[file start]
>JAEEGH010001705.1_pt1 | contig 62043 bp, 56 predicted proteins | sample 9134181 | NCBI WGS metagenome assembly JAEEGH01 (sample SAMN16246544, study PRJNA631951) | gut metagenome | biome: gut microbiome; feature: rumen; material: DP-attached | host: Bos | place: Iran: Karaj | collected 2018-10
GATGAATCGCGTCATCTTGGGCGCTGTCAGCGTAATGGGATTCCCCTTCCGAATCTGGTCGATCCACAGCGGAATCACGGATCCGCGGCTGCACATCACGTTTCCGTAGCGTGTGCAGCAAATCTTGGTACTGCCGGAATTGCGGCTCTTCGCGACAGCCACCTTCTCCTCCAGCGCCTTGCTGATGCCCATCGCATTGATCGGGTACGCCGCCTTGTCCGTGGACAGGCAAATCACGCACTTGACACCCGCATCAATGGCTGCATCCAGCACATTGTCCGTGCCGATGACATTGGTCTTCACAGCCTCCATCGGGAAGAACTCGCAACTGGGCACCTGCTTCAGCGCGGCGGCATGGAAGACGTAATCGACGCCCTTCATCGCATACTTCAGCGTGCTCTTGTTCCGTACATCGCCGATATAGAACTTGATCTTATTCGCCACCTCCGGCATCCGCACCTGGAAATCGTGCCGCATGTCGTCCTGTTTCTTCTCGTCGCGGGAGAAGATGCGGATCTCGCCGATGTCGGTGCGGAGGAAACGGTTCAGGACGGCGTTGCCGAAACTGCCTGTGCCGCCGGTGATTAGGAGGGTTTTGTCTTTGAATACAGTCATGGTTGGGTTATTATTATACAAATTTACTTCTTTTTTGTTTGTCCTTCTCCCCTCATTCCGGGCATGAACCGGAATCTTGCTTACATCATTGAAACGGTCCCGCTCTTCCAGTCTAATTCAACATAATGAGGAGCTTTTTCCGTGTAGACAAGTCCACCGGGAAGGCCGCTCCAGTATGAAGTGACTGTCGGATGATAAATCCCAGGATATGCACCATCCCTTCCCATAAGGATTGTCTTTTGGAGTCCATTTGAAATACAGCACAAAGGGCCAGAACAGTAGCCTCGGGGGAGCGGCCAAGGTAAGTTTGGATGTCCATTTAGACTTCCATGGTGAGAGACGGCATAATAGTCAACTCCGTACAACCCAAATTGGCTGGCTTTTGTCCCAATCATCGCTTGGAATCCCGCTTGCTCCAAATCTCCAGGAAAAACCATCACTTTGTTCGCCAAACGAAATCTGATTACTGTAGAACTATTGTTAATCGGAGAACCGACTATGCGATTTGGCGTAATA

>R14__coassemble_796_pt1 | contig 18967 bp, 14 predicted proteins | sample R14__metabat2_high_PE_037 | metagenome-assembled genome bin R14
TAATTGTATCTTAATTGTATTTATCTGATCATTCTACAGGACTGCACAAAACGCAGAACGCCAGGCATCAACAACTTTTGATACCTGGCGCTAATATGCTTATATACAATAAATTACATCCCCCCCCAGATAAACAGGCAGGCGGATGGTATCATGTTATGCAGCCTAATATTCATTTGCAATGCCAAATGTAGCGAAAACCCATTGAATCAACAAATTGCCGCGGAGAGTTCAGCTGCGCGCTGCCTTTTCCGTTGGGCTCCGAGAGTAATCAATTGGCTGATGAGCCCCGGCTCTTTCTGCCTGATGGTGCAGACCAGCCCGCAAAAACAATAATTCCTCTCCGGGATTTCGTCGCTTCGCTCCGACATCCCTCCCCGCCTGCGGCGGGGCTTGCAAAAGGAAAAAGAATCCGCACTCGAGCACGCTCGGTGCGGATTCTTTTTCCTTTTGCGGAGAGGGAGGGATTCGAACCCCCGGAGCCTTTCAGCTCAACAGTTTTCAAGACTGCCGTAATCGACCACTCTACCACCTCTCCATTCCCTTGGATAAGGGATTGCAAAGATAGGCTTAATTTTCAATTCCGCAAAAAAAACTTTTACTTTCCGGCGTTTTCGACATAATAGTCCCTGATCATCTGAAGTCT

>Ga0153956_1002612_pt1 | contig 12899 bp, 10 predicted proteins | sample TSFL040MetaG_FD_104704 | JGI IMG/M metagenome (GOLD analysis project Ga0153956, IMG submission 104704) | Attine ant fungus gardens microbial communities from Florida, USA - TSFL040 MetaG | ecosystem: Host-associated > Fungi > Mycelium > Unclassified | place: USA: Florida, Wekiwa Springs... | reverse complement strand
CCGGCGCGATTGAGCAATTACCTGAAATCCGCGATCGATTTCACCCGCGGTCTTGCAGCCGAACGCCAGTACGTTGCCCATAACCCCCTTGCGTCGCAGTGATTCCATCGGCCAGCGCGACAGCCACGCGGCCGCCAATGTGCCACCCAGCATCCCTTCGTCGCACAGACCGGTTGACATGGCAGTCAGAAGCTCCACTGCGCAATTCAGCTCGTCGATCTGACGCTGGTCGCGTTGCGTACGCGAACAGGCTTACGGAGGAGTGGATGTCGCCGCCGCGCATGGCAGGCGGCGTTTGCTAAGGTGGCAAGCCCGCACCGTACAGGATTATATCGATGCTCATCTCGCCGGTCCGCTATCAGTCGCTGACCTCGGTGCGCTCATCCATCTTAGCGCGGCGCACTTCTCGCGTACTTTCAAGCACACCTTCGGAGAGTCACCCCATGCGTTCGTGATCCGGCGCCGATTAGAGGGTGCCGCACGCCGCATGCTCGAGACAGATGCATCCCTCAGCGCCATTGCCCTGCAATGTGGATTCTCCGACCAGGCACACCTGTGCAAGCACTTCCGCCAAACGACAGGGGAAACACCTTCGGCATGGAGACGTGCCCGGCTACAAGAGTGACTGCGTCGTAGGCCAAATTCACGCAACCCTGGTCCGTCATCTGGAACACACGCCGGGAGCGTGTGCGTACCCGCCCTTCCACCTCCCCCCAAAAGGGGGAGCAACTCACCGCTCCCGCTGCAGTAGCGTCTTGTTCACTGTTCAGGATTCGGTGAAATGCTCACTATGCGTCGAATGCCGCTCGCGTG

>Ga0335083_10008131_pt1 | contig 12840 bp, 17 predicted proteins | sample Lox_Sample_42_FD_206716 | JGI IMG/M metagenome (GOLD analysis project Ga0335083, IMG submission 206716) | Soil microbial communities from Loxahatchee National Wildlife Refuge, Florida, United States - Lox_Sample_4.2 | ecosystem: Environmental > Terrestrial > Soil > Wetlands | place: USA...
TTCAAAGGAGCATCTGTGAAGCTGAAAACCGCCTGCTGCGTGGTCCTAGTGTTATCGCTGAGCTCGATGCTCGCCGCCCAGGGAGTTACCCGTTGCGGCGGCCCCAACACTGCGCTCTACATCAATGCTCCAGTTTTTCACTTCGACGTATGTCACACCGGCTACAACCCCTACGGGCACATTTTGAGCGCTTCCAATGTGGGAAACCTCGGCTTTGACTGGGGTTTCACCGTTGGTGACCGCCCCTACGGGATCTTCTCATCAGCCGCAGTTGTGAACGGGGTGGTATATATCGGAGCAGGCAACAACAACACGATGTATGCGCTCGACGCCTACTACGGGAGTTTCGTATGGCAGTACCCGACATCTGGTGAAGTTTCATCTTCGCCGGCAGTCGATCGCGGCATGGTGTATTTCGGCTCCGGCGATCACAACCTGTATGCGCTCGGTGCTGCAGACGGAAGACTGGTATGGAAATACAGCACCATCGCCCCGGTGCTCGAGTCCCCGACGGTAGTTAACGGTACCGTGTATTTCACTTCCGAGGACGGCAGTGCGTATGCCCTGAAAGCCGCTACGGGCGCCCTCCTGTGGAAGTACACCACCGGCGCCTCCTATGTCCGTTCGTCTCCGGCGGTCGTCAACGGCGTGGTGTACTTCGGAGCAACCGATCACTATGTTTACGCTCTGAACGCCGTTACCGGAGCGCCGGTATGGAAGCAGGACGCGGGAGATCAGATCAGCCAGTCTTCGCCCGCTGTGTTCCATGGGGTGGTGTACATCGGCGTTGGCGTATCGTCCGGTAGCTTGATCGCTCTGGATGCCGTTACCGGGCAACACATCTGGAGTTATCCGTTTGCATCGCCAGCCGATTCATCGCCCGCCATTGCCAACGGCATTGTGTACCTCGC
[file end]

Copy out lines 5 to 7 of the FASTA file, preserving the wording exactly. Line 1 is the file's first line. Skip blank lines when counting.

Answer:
>Ga0153956_1002612_pt1 | contig 12899 bp, 10 predicted proteins | sample TSFL040MetaG_FD_104704 | JGI IMG/M metagenome (GOLD analysis project Ga0153956, IMG submission 104704) | Attine ant fungus gardens microbial communities from Florida, USA - TSFL040 MetaG | ecosystem: Host-associated > Fungi > Mycelium > Unclassified | place: USA: Florida, Wekiwa Springs... | reverse complement strand
CCGGCGCGATTGAGCAATTACCTGAAATCCGCGATCGATTTCACCCGCGGTCTTGCAGCCGAACGCCAGTACGTTGCCCATAACCCCCTTGCGTCGCAGTGATTCCATCGGCCAGCGCGACAGCCACGCGGCCGCCAATGTGCCACCCAGCATCCCTTCGTCGCACAGACCGGTTGACATGGCAGTCAGAAGCTCCACTGCGCAATTCAGCTCGTCGATCTGACGCTGGTCGCGTTGCGTACGCGAACAGGCTTACGGAGGAGTGGATGTCGCCGCCGCGCATGGCAGGCGGCGTTTGCTAAGGTGGCAAGCCCGCACCGTACAGGATTATATCGATGCTCATCTCGCCGGTCCGCTATCAGTCGCTGACCTCGGTGCGCTCATCCATCTTAGCGCGGCGCACTTCTCGCGTACTTTCAAGCACACCTTCGGAGAGTCACCCCATGCGTTCGTGATCCGGCGCCGATTAGAGGGTGCCGCACGCCGCATGCTCGAGACAGATGCATCCCTCAGCGCCATTGCCCTGCAATGTGGATTCTCCGACCAGGCACACCTGTGCAAGCACTTCCGCCAAACGACAGGGGAAACACCTTCGGCATGGAGACGTGCCCGGCTACAAGAGTGACTGCGTCGTAGGCCAAATTCACGCAACCCTGGTCCGTCATCTGGAACACACGCCGGGAGCGTGTGCGTACCCGCCCTTCCACCTCCCCCCAAAAGGGGGAGCAACTCACCGCTCCCGCTGCAGTAGCGTCTTGTTCACTGTTCAGGATTCGGTGAAATGCTCACTATGCGTCGAATGCCGCTCGCGTG

>Ga0335083_10008131_pt1 | contig 12840 bp, 17 predicted proteins | sample Lox_Sample_42_FD_206716 | JGI IMG/M metagenome (GOLD analysis project Ga0335083, IMG submission 206716) | Soil microbial communities from Loxahatchee National Wildlife Refuge, Florida, United States - Lox_Sample_4.2 | ecosystem: Environmental > Terrestrial > Soil > Wetlands | place: USA...